We’ve established a social security system that works for the people of Scotland, not against them

It is for any government to listen and understand your personal situation and help you appropriately.

For some, as has been highlighted by the pandemic, you may need the help of the social security system unexpectedly. For others you may need it due to low earnings, unstable work or caring responsibilities.

Or you may need it to level the playing field of the additional costs you have because of a disability or health condition. Your government should be there to support you and to make sure you do not lose out on financial entitlements.

Since its establishment in 2018, the agency that delivers Scotland’s social security benefits – Social Security Scotland – has sought to treat everyone with respect under principles enshrined in law, including that social security is an investment in people and that it will respect the dignity of individuals.

The Scottish Government has been given a ringing endorsement by the people of Scotland, as a survey of people who have used the Social Security Scotland services has found four in five people have been treated with fairness, dignity and respect.

Of the 3,000 people who took part in the survey, 90 per cent said they had been treated with fairness.

Satisfaction rates with the Tory government’s welfare system have been falling for the past three years. Satisfaction with the process of claiming Universal Credit is the lowest it has been since the new benefit was launched.

In Scotland we have established a social security system that works with the people of Scotland, not against them.

The Scottish Government has been taking the lead in the UK to provide social security that prioritises people who need it most – instead of prioritising austerity and cuts to services, driving thousands of families into further poverty.

With one hand tied behind its back, the SNP has taken giant steps in tackling child poverty in Scotland. We have already introduced the Best Start Grant and Best Start Foods.

This month we launched the Scottish Child Payment, which has been described as ‘game-changing’ in the fight against child poverty.

As the Scottish Government takes these decisive steps, the Tories at Westminster are threatening to cut the £20 uplift to Universal Credit that has been a lifeline to so many during the pandemic.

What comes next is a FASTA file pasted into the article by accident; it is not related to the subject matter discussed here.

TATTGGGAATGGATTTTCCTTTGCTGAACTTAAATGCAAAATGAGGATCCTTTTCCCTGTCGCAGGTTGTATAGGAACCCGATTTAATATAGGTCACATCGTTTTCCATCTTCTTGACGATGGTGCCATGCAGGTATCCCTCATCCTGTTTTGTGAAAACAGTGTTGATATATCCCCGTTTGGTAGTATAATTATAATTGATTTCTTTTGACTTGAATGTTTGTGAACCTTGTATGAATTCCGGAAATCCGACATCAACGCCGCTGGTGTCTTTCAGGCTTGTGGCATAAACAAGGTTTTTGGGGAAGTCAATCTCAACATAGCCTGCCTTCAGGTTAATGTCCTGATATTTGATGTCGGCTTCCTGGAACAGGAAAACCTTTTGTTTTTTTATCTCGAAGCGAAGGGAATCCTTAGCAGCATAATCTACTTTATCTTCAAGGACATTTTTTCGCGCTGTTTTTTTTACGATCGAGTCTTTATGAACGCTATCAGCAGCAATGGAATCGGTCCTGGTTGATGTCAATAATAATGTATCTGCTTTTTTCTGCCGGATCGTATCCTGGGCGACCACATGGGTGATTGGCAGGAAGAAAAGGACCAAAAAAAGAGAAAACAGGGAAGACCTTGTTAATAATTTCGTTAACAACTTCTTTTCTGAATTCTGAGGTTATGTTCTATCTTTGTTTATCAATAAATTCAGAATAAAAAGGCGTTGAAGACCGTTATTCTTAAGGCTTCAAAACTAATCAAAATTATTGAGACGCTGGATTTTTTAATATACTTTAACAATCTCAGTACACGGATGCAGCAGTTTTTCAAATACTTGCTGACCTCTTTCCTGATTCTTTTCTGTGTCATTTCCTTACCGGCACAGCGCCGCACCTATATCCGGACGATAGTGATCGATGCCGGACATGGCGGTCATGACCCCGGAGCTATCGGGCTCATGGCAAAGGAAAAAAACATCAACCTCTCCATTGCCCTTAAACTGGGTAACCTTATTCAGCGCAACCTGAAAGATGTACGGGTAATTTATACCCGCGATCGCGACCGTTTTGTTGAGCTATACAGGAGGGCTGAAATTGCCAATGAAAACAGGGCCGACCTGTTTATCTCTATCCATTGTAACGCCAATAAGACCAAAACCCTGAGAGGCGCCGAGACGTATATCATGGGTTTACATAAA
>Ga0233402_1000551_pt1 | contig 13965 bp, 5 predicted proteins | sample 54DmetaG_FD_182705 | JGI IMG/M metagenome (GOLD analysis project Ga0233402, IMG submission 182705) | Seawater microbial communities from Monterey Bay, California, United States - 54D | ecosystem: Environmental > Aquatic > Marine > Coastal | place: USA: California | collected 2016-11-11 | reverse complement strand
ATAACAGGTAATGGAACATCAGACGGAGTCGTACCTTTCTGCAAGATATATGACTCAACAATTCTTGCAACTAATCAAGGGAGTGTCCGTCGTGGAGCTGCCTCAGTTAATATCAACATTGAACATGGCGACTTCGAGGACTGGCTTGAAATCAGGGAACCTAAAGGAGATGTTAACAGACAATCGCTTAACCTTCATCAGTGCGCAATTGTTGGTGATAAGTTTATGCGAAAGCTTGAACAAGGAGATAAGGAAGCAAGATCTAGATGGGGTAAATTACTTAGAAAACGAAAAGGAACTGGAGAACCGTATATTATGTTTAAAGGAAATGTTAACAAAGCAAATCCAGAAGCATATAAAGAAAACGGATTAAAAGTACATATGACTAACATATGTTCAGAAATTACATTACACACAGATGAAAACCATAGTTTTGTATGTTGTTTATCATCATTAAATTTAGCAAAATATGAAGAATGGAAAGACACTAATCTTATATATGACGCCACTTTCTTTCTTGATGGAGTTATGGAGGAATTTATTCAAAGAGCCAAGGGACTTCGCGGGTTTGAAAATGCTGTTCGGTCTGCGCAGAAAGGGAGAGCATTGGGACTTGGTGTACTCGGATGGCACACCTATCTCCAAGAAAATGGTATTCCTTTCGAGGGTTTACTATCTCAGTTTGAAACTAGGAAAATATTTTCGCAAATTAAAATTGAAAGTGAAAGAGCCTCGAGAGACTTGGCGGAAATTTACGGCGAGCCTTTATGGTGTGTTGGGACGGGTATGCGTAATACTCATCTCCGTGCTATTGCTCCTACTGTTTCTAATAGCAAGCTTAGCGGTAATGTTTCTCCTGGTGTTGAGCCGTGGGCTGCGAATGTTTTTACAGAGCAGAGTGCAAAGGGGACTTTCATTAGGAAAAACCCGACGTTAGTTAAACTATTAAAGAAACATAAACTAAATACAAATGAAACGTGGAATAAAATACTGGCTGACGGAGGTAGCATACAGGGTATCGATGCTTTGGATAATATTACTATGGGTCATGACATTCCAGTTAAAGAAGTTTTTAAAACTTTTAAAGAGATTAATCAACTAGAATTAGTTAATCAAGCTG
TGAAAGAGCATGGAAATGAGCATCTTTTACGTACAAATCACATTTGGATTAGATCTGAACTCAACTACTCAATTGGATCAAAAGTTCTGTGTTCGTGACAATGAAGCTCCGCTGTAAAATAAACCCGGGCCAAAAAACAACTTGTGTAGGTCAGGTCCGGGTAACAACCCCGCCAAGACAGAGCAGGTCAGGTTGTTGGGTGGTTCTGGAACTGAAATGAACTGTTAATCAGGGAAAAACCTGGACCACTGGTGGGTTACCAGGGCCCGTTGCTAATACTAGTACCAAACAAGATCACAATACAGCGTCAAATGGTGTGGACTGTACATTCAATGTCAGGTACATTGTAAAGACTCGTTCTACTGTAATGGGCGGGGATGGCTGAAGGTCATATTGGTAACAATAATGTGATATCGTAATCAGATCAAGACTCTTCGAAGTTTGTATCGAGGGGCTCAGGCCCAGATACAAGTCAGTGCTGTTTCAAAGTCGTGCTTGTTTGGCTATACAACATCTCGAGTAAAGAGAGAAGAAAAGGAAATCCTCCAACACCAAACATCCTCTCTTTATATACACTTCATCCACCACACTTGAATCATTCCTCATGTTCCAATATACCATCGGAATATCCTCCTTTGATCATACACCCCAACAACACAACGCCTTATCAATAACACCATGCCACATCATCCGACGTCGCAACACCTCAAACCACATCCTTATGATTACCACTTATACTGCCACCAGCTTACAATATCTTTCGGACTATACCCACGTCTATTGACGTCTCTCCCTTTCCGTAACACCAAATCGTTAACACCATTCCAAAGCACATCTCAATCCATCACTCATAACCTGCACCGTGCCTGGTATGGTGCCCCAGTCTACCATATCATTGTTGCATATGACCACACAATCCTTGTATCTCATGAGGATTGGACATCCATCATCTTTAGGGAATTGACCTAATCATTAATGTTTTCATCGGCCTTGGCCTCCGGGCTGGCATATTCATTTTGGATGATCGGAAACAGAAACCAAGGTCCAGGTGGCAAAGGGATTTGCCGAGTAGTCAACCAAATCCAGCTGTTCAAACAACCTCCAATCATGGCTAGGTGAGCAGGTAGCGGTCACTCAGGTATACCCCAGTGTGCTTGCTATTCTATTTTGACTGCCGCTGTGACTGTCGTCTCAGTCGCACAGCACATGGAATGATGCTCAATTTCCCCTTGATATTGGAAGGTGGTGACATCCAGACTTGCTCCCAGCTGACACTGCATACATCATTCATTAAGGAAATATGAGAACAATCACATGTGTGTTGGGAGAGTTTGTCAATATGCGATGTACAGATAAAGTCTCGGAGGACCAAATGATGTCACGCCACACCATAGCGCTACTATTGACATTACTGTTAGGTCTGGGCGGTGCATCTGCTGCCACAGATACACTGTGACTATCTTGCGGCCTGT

Removing it will plunge 20,000 children in Scotland into poverty. At a time of need, the Tories are posted missing once again, whilst the SNP Government steps up and support our most vulnerable.

The Scottish Government has continually urged the Tories to extend the uplift to Universal Credit as we do not want to see thousands of families plunged into poverty.

It is a poor reflection of this Westminster government that the threat to the uplift has not been taken away at the projections and warnings from charities that it will put people into further destitution.

Despite these numerous warnings from the Scottish Government, they will not take the threat off the table.

Yet again, it is a demonstration of the tale of two governments in Scotland – with the one in Edinburgh treating its citizens with dignity and compassion, whilst the one in London looks to impose more cuts and work against the very people it is supposed to serve.

We await the budget statement next week and Rishi Sunak’s plans to revitalise the country from a brutal, but necessary winter lockdown. I hope he will continue the uplift of £20 to Universal Credit for as long as people need it, the payment has been absolutely vital.

In May, Scotland will have a choice of whose hands it puts it future in.

Does it put its future in the hands of Boris Johnson’s Tories who continue to implement callous policies, with declining satisfaction in its social security system that threatens to plunge thousands into poverty?

Or does Scotland want to put its future into the hands of an SNP Government that’s building a social security system that the people of Scotland are happy with – while treating them with dignity, fairness and respect and can continue to do that in an independent Scotland with full powers over social security.

This article originally appeared in The Scotsman.